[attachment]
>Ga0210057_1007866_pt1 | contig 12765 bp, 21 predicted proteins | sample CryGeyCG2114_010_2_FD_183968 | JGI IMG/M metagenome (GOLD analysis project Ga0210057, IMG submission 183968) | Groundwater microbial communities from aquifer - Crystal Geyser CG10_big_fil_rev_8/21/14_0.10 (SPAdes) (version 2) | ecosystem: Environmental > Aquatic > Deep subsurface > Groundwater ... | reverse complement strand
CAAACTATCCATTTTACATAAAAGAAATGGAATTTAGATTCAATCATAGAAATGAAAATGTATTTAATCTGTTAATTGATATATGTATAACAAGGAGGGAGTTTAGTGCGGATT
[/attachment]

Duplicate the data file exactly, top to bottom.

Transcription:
>Ga0210057_1007866_pt1 | contig 12765 bp, 21 predicted proteins | sample CryGeyCG2114_010_2_FD_183968 | JGI IMG/M metagenome (GOLD analysis project Ga0210057, IMG submission 183968) | Groundwater microbial communities from aquifer - Crystal Geyser CG10_big_fil_rev_8/21/14_0.10 (SPAdes) (version 2) | ecosystem: Environmental > Aquatic > Deep subsurface > Groundwater ... | reverse complement strand
CAAACTATCCATTTTACATAAAAGAAATGGAATTTAGATTCAATCATAGAAATGAAAATGTATTTAATCTGTTAATTGATATATGTATAACAAGGAGGGAGTTTAGTGCGGATT